- Inside ownership is one of many considerations in stock selection, and certainly not the primary one.
- It is nevertheless discouraging to make a high risk:reward investment, then find out management is selling - I prefer to partner with management that is also buying.
- Ariad is my top pick among the seven biotechs featured below with recent insider buying.
ADMA Biologicals' (NASDAQ:ADMA) insider Adam Grossman bought 2,100 shares on August 13. ADMA is a $91M market cap company that collects blood, separates it into its components, and markets some of the products. Principal among them are polyclonal antibodies. Polyclonal (meaning of mixed cellular lineage) are harvested as opposed to the monoclonal antibodies that are genetically engineered from a single clone of cells. Its biggest product candidate undergoing trials is polyclonal immunoglobulin for respiratory syncytial virus known better as RSV. Upon first reading about ADMA, I thought I had discovered a gem: revenues are doubling y-o-y, losses attributable to a huge R&D budget triple that of revenue for 2013 and 2014H1. Net current asset value, a measure of financial health discussed in this SA article, increased to $21M in 2013 from $9M in 2012. ADMA is asset-light with PP&E representing only 2% of total assets on its balance sheet. Since doing the research for this SA article, I consider hard assets measured by PP&E part of a biotech company's economic moat. But what concerned me most about ADMA was this: Novavax is in stage 3 with a vaccine for RSV, and a vaccine for RSV will not be good for ADMA RSV antibody sales. I decided not to buy this one.
Galectin Therapeutics (NASDAQ:GALT) insiders bought 5,000 shares on August 14. GALT is a $101M market cap company that has a drug in early clinical trials to prevent progression to liver cirrhosis in patients with NASH. GALT is asset-light with almost no PP&E. Net current asset value was $8.2M at the end of 2013 up from $7.9M at the end of 2012. When I found in its 10K for 2013 no revenues to support its R&D budget, I stopped looking at this company, since I consider some source of revenue to be a requirement.
Enanta (NASDAQ:ENTA) insider Stephen Buckley bought 1,000 shares on August 14, but another insider sold shares the same week. ENTA is a $739M market cap developer of drugs for hepatitis C. ENTA has two protease inhibitors for HCV in phases 2 and 3 trials with AbbVie. Another drug for HCV has completed phase 1 in partnership with Novartis. It has an unpartnered drug for methacillin-resistant staphylococcus aureus (MRSA) in phase 1. About 1/3 of revenue, which is generated primarily through collaborative research and license agreements, is spent on R&D. PP&E represents only about 4% of assets. NCAV was $106M in 2013, up from $93M in 2012. ENTA has a P/S of only 4.3 and has had enough profits in the past year to have a P/E of 19. ENTA makes my short list of stocks to consider buying. My biggest concern would be the competition in the HCV market. This company was recently covered on Seeking Alpha in this article.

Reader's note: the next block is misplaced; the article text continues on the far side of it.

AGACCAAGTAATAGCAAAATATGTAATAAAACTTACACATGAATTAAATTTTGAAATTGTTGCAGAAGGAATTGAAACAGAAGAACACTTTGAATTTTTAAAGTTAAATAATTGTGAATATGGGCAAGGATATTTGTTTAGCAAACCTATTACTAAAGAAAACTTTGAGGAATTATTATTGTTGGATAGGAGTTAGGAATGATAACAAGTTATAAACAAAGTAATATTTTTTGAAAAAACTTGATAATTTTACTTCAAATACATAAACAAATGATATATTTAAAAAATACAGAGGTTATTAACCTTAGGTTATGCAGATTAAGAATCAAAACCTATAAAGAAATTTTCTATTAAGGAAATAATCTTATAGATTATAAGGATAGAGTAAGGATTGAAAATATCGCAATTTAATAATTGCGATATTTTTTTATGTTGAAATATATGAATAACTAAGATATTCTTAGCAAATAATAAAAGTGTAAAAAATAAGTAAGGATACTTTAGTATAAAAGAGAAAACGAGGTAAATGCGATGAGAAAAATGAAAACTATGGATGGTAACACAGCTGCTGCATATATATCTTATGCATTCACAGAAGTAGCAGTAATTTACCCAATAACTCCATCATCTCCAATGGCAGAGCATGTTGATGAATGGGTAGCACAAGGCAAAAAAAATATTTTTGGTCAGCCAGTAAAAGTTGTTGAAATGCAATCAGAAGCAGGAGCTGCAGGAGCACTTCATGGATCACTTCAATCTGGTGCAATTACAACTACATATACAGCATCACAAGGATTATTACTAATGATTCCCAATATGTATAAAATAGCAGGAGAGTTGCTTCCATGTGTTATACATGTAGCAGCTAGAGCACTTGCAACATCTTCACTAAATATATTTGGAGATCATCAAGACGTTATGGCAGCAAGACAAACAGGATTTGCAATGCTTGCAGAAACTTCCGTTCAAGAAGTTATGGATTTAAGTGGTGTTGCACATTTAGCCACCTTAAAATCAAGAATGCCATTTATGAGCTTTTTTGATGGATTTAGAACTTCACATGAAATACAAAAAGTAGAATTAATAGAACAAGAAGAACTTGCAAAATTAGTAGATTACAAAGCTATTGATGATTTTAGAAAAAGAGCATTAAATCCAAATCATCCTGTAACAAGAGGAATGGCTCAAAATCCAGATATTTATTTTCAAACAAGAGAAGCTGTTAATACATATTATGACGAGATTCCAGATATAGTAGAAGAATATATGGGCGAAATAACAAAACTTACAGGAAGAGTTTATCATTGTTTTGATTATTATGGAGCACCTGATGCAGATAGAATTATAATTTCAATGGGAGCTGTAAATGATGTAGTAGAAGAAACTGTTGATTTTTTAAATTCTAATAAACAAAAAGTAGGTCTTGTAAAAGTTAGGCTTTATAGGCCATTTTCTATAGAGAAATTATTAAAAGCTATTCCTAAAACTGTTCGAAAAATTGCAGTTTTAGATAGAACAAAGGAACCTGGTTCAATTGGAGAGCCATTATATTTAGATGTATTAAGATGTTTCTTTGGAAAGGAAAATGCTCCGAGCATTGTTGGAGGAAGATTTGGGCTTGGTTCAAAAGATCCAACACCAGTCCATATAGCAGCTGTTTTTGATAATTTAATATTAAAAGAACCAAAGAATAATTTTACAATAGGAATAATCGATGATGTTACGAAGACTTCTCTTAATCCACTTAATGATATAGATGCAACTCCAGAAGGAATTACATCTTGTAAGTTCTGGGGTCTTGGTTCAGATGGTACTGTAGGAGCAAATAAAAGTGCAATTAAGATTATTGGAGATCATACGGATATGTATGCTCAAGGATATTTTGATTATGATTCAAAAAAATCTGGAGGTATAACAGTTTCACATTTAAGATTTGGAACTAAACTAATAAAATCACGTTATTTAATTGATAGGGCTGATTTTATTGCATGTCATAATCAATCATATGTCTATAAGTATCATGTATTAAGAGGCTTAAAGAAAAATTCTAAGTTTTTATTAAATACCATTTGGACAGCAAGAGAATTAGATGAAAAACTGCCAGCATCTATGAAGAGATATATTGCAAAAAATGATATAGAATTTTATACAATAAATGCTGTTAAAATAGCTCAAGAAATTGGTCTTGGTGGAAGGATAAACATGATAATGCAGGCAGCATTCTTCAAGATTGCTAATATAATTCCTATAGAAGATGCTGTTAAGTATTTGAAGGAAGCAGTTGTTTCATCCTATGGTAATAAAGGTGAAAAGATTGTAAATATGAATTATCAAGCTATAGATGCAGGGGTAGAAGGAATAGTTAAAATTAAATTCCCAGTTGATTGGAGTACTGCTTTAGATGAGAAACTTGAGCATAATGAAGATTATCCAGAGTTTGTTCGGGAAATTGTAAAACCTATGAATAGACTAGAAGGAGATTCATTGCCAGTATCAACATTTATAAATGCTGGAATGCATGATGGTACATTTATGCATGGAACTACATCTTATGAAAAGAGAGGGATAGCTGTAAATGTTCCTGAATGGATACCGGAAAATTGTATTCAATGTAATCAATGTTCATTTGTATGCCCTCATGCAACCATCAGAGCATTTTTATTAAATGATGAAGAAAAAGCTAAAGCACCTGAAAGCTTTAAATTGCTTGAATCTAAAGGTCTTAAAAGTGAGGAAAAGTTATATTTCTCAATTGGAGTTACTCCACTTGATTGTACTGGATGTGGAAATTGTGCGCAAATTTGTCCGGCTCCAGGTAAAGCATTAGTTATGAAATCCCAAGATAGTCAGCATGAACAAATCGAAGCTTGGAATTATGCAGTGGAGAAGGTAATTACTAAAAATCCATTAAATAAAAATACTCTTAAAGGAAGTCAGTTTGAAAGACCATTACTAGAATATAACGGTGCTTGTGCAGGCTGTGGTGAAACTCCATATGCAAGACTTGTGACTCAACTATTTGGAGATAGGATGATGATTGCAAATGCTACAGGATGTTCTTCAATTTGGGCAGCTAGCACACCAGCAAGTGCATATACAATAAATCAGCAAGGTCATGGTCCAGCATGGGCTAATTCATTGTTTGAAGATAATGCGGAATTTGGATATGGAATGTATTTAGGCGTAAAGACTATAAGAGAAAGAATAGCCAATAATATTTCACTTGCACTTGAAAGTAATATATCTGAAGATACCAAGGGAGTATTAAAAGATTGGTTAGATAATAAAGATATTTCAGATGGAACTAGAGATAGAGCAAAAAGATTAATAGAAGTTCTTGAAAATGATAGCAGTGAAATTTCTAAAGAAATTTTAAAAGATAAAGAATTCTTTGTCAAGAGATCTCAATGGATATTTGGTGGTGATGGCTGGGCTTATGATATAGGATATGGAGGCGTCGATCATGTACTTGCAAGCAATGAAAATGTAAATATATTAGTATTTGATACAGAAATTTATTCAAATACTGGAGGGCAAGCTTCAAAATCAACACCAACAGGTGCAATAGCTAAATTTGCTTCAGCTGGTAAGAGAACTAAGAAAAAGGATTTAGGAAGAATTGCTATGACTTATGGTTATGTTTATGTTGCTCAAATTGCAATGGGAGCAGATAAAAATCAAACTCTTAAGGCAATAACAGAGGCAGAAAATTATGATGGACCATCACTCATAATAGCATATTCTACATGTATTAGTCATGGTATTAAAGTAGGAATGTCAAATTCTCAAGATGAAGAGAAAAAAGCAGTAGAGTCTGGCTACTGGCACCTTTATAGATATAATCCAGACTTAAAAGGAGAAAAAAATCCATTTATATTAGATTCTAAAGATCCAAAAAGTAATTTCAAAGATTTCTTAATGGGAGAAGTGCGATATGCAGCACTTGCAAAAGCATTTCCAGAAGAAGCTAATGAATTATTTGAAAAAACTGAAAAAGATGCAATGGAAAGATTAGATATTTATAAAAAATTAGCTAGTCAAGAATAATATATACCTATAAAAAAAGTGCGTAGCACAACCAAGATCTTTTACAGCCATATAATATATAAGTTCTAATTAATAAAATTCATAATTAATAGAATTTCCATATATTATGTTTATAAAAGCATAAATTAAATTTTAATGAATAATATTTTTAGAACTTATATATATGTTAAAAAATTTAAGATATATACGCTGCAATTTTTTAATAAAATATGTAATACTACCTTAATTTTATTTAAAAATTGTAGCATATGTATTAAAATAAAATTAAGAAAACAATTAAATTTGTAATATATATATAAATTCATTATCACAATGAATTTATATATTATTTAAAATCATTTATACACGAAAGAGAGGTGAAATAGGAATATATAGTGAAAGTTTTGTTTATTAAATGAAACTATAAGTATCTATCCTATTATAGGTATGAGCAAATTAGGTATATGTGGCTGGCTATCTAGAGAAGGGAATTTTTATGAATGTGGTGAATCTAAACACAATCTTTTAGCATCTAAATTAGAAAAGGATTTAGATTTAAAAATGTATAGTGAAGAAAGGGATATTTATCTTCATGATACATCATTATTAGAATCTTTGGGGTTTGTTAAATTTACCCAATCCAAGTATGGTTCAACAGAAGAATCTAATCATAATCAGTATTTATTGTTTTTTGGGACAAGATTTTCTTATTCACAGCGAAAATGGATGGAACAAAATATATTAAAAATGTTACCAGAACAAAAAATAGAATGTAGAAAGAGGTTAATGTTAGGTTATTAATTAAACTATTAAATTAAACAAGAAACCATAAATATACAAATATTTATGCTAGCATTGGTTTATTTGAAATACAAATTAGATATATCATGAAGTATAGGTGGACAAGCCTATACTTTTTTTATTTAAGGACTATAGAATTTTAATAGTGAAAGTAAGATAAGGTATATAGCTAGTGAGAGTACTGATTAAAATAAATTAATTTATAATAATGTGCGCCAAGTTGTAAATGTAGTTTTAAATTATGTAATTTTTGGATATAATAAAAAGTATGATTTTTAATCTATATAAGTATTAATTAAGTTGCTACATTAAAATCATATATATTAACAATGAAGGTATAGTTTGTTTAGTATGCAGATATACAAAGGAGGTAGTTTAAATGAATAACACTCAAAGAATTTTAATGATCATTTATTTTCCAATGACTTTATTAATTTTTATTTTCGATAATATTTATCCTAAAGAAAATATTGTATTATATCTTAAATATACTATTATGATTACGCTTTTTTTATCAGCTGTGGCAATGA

Insys (NASDAQ:INSY) insiders continue to buy shares, most recently 3,000 shares on August 13. SA Contributor Ken McGaha wrote a nice article on INSY on August 12. INSY, with two drugs for pain in cancer patients on the market, and a market cap $1.2B, grew revenue from $0 in 2010-11 to $15M in 2012, to $99M in 2013, and has already recognized $97M in 2014H1. At the end of 2014H1, net current asset value was $74M, up from $26M four quarters prior. My personal preference is for biotechs with a hefty R&D budget to support a deep pipeline, and I don't see much in INSY's. R&D was $18M or 11% of $166M revenue for the past 4 quarters. P/E of 24 and P/S of 5 seem reasonable with the stock 37% off its 1-year high, and I like the sales growth, but I won't buy a reasonably priced biotech that is not spending more on R&D to support a pipeline of novel drugs than INSY is.
Pacific Biosciences of California (NASDAQ:PACB) insider William Ericson bought 123K and 29K shares on August 12 & 13. This $366M market cap DNA-sequencing company has had inconsistent revenue growth from $34M in 2011 to $26M in 2012 to $28M in 2013, then $23M already in 2014H1. R&D budget exceeded revenue by 88% and 60% for 2012 & 2013; for 2014H1 R&D was just in excess of revenue at $24M. The 2014H1 revenue growth and the R&D budget interested me enough to look at ROIC which according to morningstar.com has been declining. My own calculations of ROC adjusted for R&D, which capitalizes R&D expenses, the unamortized portion of which appears as an asset on the balance sheet, also show a slight decline.
PACB stock price is 35% off its 1-year high, and P/S = 8 compared to 13 for Illumina, so I think it is reasonably priced. I won't buy.